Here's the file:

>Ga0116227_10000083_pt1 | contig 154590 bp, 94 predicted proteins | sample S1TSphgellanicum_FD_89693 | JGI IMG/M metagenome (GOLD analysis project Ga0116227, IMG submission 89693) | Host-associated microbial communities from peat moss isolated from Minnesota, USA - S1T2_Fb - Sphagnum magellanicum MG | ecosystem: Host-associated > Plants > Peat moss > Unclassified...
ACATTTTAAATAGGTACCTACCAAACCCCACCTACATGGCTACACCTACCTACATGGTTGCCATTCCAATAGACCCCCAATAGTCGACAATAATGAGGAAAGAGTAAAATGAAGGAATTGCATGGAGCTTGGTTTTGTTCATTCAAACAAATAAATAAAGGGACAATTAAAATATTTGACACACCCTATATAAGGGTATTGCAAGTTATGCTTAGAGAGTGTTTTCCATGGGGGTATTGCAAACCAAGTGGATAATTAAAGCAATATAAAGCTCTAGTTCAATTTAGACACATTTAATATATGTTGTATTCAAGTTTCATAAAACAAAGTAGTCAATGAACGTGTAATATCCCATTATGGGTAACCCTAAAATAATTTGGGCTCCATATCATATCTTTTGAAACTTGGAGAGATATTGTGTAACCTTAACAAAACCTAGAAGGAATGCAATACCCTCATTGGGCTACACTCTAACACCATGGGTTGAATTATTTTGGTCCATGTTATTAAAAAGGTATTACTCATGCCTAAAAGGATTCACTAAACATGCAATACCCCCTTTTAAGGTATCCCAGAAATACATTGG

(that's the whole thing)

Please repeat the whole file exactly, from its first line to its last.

>Ga0116227_10000083_pt1 | contig 154590 bp, 94 predicted proteins | sample S1TSphgellanicum_FD_89693 | JGI IMG/M metagenome (GOLD analysis project Ga0116227, IMG submission 89693) | Host-associated microbial communities from peat moss isolated from Minnesota, USA - S1T2_Fb - Sphagnum magellanicum MG | ecosystem: Host-associated > Plants > Peat moss > Unclassified...
ACATTTTAAATAGGTACCTACCAAACCCCACCTACATGGCTACACCTACCTACATGGTTGCCATTCCAATAGACCCCCAATAGTCGACAATAATGAGGAAAGAGTAAAATGAAGGAATTGCATGGAGCTTGGTTTTGTTCATTCAAACAAATAAATAAAGGGACAATTAAAATATTTGACACACCCTATATAAGGGTATTGCAAGTTATGCTTAGAGAGTGTTTTCCATGGGGGTATTGCAAACCAAGTGGATAATTAAAGCAATATAAAGCTCTAGTTCAATTTAGACACATTTAATATATGTTGTATTCAAGTTTCATAAAACAAAGTAGTCAATGAACGTGTAATATCCCATTATGGGTAACCCTAAAATAATTTGGGCTCCATATCATATCTTTTGAAACTTGGAGAGATATTGTGTAACCTTAACAAAACCTAGAAGGAATGCAATACCCTCATTGGGCTACACTCTAACACCATGGGTTGAATTATTTTGGTCCATGTTATTAAAAAGGTATTACTCATGCCTAAAAGGATTCACTAAACATGCAATACCCCCTTTTAAGGTATCCCAGAAATACATTGG